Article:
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GM misses Wall Street Q2 earnings expectations, raises 2021 guidance

General Motors missed Wall Street’s earnings expectations for the second-quarter despite a strong profit and raising its guidance for the year.

Here’s how GM did compared with what Wall Street expected based on average estimates compiled by Refinitiv.

  • Adjusted EPS: $1.97 vs. $2.23 expected
  • Revenue: $34.17 billion vs. $30.9 billion expected

GM’s second-quarter earnings were dragged down due to about $1.3 billion in warranty recall costs, including $800 million related to the Chevrolet Bolt EV. The electric vehicle has been recalled twice in the past year due to fire risks.

The automaker on Wednesday raised its adjusted full-year guidance to between $11.5 billion and $13.5 billion, or $5.40 to $6.40 a share, up from $10 billion to $11 billion, or $4.50 to $5.25 a share.

Shares of GM were down about 3% during premarket trading to $56.35 a share.

On an unadjusted basis, net income was $2.8 billion for the second quarter compared with a loss of $758 million in the second quarter of 2020 due to the coronavirus pandemic causing rolling shutdowns of its factories. The automaker reported pretax adjusted earnings of $4.1 billion for the second quarter, up from a loss of $536 million a year earlier.

GM has been weathering challenges from a global shortage of semiconductor chips, which has caused factory shutdowns and is expected to shave billions off the industry’s earnings in 2021.

In June, GM projected better-than-expected results in the second quarter despite the industrywide impact of the shortage, which also is causing record vehicle pricing and profits.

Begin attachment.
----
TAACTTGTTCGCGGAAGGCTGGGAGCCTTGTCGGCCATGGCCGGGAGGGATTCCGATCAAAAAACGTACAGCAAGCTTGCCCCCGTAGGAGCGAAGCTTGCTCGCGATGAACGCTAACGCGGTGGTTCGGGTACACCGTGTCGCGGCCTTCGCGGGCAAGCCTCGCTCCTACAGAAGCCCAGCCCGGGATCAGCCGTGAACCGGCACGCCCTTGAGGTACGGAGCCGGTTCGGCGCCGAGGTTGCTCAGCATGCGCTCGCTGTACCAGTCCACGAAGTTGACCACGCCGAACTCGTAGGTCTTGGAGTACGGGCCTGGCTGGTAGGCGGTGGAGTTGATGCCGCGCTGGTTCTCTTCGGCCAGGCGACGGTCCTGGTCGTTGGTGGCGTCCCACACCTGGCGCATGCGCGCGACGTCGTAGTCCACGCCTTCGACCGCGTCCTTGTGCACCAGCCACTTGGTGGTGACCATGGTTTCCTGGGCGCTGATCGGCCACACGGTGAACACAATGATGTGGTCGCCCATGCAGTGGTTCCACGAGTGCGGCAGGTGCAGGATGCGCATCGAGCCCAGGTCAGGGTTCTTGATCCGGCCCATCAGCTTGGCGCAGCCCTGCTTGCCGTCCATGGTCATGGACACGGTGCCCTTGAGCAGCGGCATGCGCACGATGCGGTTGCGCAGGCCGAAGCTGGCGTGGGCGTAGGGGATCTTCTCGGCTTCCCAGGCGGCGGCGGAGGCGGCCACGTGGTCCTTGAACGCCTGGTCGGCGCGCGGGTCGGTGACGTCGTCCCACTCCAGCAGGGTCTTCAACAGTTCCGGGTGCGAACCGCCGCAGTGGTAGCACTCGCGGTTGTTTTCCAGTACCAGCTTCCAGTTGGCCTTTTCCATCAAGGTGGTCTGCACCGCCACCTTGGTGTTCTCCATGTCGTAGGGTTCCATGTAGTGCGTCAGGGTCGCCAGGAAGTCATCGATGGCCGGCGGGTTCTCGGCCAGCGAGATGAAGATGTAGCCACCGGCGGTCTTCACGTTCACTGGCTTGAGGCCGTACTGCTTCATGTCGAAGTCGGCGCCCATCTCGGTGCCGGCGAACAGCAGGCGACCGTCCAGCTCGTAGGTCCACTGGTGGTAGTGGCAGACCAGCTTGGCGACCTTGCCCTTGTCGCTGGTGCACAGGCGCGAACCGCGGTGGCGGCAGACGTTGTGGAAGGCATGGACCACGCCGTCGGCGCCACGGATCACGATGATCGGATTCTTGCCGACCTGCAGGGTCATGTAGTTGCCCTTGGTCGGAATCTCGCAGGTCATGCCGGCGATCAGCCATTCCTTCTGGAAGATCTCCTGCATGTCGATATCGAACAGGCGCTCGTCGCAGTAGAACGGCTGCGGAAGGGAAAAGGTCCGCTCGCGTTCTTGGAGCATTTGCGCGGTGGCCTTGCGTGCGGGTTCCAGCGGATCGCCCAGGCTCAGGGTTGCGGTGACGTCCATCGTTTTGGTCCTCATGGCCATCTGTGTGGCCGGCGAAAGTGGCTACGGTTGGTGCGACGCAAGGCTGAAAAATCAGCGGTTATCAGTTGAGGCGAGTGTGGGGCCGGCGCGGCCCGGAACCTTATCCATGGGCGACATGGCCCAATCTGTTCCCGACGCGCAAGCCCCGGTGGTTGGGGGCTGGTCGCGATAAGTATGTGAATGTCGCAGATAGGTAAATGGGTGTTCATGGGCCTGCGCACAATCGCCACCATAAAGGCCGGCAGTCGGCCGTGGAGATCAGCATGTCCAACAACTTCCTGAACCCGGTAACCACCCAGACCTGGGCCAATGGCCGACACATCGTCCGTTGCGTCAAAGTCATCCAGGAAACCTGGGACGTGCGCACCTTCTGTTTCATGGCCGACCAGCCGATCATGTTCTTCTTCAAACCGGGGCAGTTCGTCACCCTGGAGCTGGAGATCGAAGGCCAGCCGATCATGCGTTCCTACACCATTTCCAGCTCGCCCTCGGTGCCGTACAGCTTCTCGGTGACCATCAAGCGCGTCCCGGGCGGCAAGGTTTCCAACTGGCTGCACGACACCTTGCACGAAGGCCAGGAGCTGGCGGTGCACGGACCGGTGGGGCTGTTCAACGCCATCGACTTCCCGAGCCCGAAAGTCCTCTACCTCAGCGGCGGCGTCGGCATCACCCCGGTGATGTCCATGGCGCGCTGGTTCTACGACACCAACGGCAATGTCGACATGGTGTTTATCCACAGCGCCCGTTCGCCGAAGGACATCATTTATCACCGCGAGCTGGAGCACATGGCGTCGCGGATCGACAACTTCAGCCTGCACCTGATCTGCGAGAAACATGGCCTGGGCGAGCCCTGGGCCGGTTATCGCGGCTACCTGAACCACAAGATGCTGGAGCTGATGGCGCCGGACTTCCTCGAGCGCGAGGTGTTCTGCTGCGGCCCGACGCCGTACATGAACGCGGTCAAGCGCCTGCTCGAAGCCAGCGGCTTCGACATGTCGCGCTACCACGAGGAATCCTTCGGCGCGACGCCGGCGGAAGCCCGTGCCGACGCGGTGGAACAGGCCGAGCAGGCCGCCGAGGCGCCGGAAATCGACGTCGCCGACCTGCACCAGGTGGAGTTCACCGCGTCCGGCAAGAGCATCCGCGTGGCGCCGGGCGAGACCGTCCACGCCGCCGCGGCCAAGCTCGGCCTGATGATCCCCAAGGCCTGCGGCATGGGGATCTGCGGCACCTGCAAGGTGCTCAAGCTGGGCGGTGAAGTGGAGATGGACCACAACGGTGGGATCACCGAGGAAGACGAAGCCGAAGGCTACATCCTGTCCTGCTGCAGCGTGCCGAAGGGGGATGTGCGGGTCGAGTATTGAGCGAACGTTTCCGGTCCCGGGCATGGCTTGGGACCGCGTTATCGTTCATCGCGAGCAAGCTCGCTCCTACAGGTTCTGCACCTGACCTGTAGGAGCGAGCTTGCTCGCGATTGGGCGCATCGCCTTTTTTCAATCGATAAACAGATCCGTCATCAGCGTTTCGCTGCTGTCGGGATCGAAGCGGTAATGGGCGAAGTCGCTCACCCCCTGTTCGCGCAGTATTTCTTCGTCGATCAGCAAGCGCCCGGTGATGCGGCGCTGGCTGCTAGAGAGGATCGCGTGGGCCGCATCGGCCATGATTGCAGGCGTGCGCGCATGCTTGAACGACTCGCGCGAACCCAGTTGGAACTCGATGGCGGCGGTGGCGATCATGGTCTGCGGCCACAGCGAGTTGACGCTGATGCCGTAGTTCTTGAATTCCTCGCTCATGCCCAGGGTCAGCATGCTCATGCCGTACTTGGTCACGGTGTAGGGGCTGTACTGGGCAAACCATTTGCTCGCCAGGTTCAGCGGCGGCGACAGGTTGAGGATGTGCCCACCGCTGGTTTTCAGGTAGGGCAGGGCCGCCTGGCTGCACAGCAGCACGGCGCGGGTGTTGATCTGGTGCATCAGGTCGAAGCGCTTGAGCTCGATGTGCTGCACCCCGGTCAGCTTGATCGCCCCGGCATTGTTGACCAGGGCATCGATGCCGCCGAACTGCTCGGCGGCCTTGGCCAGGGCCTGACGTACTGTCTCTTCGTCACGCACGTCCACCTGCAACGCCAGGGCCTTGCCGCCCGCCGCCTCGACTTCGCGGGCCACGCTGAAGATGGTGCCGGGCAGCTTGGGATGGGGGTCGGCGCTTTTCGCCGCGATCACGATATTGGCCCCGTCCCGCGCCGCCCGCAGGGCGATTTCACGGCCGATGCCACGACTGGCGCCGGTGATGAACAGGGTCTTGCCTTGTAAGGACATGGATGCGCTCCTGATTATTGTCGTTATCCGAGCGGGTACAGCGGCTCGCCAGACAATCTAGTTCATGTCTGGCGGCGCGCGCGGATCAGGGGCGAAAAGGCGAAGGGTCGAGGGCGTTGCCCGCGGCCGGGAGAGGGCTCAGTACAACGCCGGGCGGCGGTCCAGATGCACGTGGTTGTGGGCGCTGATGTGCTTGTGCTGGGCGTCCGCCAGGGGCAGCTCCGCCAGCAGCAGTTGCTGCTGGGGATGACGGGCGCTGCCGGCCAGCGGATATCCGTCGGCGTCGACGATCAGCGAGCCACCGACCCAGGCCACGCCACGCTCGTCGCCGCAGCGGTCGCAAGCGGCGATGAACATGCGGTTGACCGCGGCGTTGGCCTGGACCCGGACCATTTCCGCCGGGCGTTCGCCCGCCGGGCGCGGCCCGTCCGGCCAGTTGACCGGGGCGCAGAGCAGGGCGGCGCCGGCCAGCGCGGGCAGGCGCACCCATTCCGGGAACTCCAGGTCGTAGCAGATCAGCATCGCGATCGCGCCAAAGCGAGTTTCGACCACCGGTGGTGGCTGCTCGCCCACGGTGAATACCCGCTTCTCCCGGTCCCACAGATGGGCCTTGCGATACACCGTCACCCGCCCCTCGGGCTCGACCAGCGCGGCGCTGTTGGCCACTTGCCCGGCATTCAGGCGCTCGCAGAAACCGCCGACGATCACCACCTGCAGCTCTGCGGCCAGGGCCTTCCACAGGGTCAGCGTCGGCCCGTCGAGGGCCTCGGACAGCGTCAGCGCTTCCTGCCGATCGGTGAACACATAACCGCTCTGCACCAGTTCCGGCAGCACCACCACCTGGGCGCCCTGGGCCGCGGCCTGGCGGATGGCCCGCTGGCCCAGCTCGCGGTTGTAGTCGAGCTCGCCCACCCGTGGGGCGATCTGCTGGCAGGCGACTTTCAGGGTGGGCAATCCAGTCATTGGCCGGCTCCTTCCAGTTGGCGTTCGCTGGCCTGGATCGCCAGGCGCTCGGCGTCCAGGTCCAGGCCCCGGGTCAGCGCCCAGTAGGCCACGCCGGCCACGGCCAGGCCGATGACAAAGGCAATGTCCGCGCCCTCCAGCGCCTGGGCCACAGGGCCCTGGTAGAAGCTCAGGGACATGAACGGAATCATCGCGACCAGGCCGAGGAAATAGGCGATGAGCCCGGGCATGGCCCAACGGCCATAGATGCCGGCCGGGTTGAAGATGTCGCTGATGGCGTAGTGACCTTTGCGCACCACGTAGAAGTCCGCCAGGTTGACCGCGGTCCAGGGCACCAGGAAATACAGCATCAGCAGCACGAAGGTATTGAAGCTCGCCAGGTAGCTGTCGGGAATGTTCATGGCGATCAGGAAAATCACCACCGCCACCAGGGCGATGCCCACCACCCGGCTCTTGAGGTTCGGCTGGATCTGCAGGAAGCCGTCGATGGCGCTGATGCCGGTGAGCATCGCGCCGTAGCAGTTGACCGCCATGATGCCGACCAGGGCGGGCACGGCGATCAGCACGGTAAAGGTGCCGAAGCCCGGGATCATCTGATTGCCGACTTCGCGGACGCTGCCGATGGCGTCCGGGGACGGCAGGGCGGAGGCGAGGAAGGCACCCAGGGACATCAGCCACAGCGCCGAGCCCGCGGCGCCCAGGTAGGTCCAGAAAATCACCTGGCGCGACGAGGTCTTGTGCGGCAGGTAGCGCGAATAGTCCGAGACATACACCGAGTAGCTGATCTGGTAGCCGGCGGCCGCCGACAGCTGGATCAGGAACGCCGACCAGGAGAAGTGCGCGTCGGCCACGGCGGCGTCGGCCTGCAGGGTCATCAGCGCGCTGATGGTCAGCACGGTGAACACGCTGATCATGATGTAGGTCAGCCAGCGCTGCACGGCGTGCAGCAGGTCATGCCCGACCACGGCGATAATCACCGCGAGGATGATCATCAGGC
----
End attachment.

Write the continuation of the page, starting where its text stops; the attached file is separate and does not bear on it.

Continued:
GM on Tuesday confirmed its three North American full-size pickup truck assembly plants will be shut down next week due to the shortage.

The company said it expected its first-half EBIT-adjusted to range from $8.5 billion to $9.5 billion due to continued strong demand, better-than-expected results at GM Financial and improved near-term production. That was up from a forecast earlier this year of $5.5 billion.

CFO Paul Jacobson told investors in June that the company would update its full-year earnings forecast when it released its second-quarter results.

GM’s earnings forecast for the year was initially $10 billion to $11 billion, or $4.50 to $5.25 per share in adjusted pretax profits, and adjusted automotive free cash flow of $1 billion to $2 billion. The forecasts factored in the potential impact of the chip shortage, including a hit of $1.5 billion to $2 billion to earnings and decrease of $1.5 billion to $2.5 billion to its free cash flow.

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